That's beautiful, just beautiful. :oops:
Choosing to love is great if both of you choose it. Problem is, that's not always the case.

OK, enough. I will let the love-birds nest where they will...:)

(by the way--I am now in a really wonderful relationship with someone who is perfect for me, so in many ways the divorce that ended my first marriage was a gift--though it didn't feel that way at the time...I just can't imagine how my currently-divorcing classmates are coping with all that and medical school right now...)
 

DrDad

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SJ,

Keep your faith, and May God Bless You in your relationship now....!!!!

God Bless

DrDad

p.s. My comments apply both individually and corporately for a relationship....!!!
 

r90t

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From my experience, med school will either make or break a marriage.

In my experience over the 4 years, one friend had what appeared to be a solid marriage fell apart with kids involved. Many engagements were postponed or called off. About 5 marriages during school, then a burst after graduation.

In my work environment, the majority of the "kids" that get married in the late teens, early 20s end up in divorce. In a group of 8 couples that were married in 1994, only 2 remain. Many of these had kids and shuffle them between homes.

Go for it, if you think you can make it work out. Be aware, that yours will need extra work because of your schedule and you will have to decide to put marriage or medical education first at some point in your career.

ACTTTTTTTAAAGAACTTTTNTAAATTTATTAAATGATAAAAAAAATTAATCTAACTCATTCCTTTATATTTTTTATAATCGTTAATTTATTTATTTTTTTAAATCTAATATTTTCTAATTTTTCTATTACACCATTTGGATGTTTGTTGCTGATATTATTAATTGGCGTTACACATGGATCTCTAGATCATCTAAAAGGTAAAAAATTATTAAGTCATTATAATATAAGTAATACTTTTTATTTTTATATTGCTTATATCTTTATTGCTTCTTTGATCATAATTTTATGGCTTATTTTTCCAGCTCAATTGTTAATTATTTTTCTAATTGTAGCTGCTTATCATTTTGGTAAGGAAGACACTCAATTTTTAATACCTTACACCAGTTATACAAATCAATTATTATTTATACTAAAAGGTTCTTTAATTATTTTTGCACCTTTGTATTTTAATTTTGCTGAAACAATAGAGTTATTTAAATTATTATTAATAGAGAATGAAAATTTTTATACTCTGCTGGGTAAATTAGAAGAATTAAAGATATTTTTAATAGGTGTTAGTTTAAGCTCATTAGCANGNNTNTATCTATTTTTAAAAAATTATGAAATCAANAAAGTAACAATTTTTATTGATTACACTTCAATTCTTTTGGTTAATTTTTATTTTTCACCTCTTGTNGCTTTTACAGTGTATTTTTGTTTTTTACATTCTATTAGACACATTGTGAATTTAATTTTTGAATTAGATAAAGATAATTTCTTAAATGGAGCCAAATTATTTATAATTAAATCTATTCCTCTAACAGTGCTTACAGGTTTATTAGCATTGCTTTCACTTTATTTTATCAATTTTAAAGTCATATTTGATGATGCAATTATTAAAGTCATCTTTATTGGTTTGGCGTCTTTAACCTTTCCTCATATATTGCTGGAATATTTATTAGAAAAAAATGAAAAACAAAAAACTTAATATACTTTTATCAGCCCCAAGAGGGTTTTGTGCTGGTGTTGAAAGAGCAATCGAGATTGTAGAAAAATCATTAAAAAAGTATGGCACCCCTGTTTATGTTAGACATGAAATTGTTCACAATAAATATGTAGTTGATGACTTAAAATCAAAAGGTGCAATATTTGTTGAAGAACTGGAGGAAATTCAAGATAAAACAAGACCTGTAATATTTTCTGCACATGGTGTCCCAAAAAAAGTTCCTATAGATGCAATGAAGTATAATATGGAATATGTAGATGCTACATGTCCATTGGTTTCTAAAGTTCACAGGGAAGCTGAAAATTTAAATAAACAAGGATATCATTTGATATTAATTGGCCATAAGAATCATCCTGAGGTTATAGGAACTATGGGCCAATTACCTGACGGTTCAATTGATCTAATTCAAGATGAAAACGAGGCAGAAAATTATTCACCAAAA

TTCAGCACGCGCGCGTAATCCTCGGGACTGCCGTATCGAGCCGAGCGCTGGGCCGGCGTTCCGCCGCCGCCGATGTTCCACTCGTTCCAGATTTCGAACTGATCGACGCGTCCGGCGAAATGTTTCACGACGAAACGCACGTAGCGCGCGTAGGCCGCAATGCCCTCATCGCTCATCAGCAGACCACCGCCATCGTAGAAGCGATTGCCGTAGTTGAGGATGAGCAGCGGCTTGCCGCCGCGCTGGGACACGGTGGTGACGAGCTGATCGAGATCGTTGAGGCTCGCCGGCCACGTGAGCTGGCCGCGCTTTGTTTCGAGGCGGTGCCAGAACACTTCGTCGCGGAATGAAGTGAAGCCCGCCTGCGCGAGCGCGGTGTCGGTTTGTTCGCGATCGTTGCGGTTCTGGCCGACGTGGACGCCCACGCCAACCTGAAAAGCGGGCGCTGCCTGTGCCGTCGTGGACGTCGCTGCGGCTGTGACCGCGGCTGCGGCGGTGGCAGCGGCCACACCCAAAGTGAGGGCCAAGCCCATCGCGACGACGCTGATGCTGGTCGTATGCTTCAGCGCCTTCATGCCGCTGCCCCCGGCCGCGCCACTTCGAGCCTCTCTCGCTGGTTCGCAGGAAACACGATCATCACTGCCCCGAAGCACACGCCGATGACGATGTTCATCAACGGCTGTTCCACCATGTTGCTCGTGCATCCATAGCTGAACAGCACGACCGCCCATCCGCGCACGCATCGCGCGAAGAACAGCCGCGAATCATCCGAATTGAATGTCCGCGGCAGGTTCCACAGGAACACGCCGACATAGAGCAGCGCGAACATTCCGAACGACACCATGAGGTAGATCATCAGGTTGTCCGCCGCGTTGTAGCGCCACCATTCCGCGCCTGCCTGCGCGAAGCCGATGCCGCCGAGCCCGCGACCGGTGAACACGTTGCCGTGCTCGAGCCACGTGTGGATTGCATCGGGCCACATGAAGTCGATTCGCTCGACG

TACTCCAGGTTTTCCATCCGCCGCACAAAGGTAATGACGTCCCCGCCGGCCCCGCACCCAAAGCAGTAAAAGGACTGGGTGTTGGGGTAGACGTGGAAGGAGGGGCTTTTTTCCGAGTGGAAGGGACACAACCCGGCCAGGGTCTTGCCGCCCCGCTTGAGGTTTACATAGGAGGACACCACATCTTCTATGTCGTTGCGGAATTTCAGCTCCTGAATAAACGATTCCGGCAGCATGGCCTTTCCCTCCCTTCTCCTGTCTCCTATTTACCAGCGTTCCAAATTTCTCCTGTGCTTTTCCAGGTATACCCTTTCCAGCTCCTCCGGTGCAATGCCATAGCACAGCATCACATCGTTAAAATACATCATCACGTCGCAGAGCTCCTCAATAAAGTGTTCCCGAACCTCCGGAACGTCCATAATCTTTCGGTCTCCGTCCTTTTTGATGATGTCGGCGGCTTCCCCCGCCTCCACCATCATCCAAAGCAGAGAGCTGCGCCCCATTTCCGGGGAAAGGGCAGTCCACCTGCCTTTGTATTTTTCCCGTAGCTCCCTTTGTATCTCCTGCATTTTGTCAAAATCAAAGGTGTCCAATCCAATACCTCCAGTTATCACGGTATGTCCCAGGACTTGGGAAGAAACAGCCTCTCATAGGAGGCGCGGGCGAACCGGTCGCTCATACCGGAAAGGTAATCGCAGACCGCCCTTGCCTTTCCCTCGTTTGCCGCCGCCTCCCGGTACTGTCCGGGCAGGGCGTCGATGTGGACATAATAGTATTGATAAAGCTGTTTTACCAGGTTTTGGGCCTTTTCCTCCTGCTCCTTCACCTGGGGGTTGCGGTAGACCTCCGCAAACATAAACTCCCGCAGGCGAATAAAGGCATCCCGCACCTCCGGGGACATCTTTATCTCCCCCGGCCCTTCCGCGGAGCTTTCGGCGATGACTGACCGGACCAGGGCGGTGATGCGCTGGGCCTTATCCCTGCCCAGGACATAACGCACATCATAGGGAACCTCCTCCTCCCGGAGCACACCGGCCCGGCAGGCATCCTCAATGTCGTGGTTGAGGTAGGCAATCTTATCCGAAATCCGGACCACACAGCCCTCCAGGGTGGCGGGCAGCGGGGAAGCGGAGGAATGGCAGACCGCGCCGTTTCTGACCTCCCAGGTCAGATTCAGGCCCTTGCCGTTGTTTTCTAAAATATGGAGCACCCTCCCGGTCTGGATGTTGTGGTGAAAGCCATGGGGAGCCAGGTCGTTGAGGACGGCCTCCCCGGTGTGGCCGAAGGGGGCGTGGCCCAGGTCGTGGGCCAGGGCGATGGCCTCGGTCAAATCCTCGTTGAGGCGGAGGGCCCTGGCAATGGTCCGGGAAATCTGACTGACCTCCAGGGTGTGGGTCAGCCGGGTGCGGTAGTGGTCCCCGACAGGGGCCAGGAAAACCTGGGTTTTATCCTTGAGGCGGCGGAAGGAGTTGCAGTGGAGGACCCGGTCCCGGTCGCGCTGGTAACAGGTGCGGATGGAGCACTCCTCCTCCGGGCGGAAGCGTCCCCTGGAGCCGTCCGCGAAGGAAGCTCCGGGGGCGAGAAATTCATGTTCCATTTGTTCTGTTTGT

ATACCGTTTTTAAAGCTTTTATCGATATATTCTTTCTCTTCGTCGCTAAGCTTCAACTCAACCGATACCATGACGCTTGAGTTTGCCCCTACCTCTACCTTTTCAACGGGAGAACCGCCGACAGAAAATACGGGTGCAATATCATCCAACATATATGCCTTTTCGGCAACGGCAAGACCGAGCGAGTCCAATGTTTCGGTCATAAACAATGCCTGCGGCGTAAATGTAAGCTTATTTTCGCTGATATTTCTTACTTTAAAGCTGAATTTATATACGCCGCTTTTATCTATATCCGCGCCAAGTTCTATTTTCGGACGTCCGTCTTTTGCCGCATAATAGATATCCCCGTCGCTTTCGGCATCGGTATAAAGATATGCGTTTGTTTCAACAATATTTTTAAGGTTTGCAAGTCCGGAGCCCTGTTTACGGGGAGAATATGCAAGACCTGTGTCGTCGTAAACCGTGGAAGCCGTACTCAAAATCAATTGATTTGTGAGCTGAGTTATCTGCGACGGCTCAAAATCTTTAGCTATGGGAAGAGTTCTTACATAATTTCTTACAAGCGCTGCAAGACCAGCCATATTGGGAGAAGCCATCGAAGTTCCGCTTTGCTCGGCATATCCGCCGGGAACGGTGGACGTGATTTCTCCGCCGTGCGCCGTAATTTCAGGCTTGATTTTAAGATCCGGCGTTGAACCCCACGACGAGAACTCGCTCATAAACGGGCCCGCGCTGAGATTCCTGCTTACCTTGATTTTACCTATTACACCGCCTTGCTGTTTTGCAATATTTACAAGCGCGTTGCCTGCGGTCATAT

Cuthbert

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Daact,

If you both are ready for marriage, I would say between 1st and 2nd year. I would say either that or when your four years are over. If you do it next summer, then you have the rest of this summer to plan. Otherwise, if you do a different year, you may not be able to help as much as you would like to with plans and preparations. If you do plan to have it between first and second year, I would plan it a few weeks after 1st year is over. There is a lot to do in those couple of weeks before the wedding, give yourself enough time.

You've recieved a lot of info from people here. As you can see, opinions vary. You are a unique person, and the two of you are a unique couple. The stats do not matter if you are preparred to both work at the relationship. However, you must be honest with each other about what you are preparred to handle.

Advice helps, but ultimately you and you fiance must decide together. Communication is the key. Some may say that it's overstated, but it is so true!